A Stubborn Minister

Public Security Minister Yitzhak Aharonovitch's appointment of Yaakov Ganot as the director of his ministry demonstrates arrogance and lack of judgment.

Public Security Minister Yitzhak Aharonovitch's appointment of Yaakov Ganot as the director of his ministry demonstrates arrogance and lack of judgment, regardless of how impressive the professional record of the candidate is.

The minister did not learn from the failure of the previous Public Security Minister, Avi Dichter, whose attempt to appoint Ganot as police commissioner met fierce opposition. Ganot withdrew his candidacy when it was made clear to him that the Turkel committee on approving senior appointments was going to disqualify him.

The recognition that a senior posting such as director general requires meeting not only professional qualifications, but should be considered reasonable and appropriate, stems from a ruling of the High Court of Justice. It is the ruling that nullified the government's decision to appoint Yossi Ginossar as director general of the Housing and Construction Ministry after he acknowledged tampering with evidence in the bus 300 affair.

In the 1993 ruling, Justice Aharon Barak laid down the principle that has guided rulings since then. According to the ruling, a person cannot serve in a senior post if he will have difficulty setting an example for his subordinates, serving as a moral authority and projecting "fairness, credibility, honesty and integrity" to the public.

Ganot's then-candidacy as police chief and current appointment as director general of the Public Security Ministry does not meet these criteria. Ganot was cleared in the Supreme Court in 1996 of receiving bribes, and was found not guilty of fraud and breach of trust by a majority of two judges to one.

Ganot was prosecuted for receiving favors when he served as deputy commander and commander of the northern district police. The favors were from the owner of a large contracting firm who wanted access and special treatment. The Supreme Court's clearing of Ganot of bribery charges was mainly based on the court's non-intervention in factual findings determined in the district court. The Supreme Court noted that it was possible that if it had determined the factual findings they would have been different.

The Supreme Court judges noted the words of district court Judge Gideon Ginat, according to which accepting the story of the defendants (Ganot and the contractor Subhi Tannous ) "requires stretching the tests of reasonableness and logic to the maximum."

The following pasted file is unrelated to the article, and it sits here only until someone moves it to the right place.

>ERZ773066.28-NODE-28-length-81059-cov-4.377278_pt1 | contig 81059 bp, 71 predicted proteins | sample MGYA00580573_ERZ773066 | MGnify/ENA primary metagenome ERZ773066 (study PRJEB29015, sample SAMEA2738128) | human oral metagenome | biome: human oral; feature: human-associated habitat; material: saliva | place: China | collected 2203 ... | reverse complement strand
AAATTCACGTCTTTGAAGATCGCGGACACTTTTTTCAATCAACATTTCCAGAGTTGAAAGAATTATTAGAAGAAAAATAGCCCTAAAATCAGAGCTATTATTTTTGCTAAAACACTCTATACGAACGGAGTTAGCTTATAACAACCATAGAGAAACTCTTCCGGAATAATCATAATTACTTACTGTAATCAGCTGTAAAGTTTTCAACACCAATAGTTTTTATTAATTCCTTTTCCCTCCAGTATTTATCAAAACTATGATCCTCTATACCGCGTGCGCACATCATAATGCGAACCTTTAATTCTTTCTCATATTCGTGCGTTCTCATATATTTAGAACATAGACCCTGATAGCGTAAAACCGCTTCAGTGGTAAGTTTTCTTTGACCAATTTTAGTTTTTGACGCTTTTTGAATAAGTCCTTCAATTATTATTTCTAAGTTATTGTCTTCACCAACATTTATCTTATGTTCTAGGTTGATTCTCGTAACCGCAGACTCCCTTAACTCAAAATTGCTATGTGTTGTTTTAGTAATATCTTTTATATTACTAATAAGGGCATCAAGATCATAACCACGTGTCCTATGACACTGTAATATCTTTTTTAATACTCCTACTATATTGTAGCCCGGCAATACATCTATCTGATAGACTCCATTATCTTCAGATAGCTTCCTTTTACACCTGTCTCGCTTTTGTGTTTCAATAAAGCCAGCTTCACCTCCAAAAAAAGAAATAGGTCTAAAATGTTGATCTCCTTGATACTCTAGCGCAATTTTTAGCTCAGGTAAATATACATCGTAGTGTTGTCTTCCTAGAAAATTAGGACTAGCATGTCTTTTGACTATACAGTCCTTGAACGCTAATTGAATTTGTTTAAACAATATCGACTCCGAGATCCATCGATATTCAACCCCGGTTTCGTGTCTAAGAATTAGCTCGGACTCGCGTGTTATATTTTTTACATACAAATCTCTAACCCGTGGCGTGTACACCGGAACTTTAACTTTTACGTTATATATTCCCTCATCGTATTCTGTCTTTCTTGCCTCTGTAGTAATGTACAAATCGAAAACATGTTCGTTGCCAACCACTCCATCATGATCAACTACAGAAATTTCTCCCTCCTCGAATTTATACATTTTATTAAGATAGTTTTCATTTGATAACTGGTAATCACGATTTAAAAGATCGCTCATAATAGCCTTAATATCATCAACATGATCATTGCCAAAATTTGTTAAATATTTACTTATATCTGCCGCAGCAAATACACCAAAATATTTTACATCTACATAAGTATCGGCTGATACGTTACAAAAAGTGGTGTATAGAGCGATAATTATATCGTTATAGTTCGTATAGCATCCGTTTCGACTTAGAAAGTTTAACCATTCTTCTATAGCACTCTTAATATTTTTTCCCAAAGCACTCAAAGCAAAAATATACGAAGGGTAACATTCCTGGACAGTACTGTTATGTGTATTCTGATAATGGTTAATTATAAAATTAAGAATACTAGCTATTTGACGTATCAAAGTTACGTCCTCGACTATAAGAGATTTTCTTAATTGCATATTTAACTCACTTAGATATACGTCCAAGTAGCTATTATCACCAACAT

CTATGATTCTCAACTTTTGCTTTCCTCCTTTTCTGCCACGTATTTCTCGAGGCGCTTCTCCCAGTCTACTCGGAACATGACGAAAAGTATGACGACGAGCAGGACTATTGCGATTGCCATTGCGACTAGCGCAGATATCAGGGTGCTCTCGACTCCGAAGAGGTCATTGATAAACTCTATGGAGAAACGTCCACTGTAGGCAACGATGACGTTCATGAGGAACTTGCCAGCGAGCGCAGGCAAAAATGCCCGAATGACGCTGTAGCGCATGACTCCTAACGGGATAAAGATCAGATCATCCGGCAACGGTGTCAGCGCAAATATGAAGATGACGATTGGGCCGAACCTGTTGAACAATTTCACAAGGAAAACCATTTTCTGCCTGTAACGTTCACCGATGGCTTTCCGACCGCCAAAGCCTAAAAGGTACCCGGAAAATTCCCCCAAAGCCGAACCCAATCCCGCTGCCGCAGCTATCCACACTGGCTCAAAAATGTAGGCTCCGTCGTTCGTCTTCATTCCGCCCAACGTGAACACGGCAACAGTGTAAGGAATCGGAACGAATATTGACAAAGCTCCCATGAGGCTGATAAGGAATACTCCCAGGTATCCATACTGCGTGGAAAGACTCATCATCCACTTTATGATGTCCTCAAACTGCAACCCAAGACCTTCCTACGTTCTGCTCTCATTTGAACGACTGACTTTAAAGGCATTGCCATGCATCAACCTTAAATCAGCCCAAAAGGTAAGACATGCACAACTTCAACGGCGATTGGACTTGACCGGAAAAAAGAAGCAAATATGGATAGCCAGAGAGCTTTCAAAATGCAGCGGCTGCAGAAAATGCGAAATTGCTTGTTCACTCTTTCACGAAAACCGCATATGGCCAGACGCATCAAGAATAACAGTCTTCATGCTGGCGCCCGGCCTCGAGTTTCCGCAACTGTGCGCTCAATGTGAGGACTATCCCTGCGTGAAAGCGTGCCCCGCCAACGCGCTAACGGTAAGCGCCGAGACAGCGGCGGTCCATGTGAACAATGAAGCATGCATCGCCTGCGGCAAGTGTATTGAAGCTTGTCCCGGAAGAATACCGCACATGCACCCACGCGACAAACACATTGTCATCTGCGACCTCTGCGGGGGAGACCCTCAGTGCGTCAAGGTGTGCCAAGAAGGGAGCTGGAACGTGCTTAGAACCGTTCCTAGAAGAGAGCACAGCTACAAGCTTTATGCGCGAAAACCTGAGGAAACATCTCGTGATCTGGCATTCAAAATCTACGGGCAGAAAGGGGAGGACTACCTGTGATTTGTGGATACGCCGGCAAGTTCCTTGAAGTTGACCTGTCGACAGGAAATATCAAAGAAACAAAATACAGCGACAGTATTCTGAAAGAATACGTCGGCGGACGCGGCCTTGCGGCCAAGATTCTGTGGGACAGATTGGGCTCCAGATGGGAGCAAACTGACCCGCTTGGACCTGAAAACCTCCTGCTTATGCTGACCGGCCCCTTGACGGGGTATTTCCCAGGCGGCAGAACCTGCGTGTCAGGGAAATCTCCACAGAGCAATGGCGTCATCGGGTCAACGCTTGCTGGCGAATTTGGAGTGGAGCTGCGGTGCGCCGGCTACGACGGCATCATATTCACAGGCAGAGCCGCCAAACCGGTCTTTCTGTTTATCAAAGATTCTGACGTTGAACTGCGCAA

According to the majority opinion of justices Eliezer Goldberg and Yitzhak Zamir, clearing Ganot of fraud and breach of trust was based on doubt that the cases discussed had crossed the boundary of criminal corruption, as distinct from public corruption. The minority judge, Yaakov Kedmi, a former senior police officer who was well acquainted with conditions in the police force, found that Ganot's behavior - allowing his contractor friend Tannous to hold a large party to mark his appointment as district commander - was criminal corruption and breach of trust.

The three judges viewed Ganot's behavior as improper on ethical and disciplinary grounds. It appears that the approach of the majority judges, who classified his behavior as improper solely on violations of disciplinary rules, does not correspond to the approach today, which has widened the boundaries of the breach of trust offense.

On the face of it, Ganot's behavior appears to fulfill the requirements for criminal prosecution, according to the 2004 Supreme Court decision in an additional hearing regarding Shimon Sheves, the former director-general of the prime minister's office.

The court, an expanded panel of judges, noted in that case that the higher the position of the office holder, the greater the tendency to classify an improper action by him as criminal breach of trust. This is relevant to Ganot's appointment.

His appointment as director-general of the Public Affairs Ministry, an influential leadership role that guides others regarding the limits of what is permitted and forbidden and affects policy, is unreasonable.

Ganot's clearance of criminal wrongdoing because of reasonable doubt makes him technically fit to serve as director general, but such an appointment does not meet the test of reasonableness according to the ethical criteria formulated in judicial rulings.

It is precisely the police force, which has gone through such serious upheaval, that needs clean appointments more than any other organization. Public trust in its leadership is a necessary condition for it to function.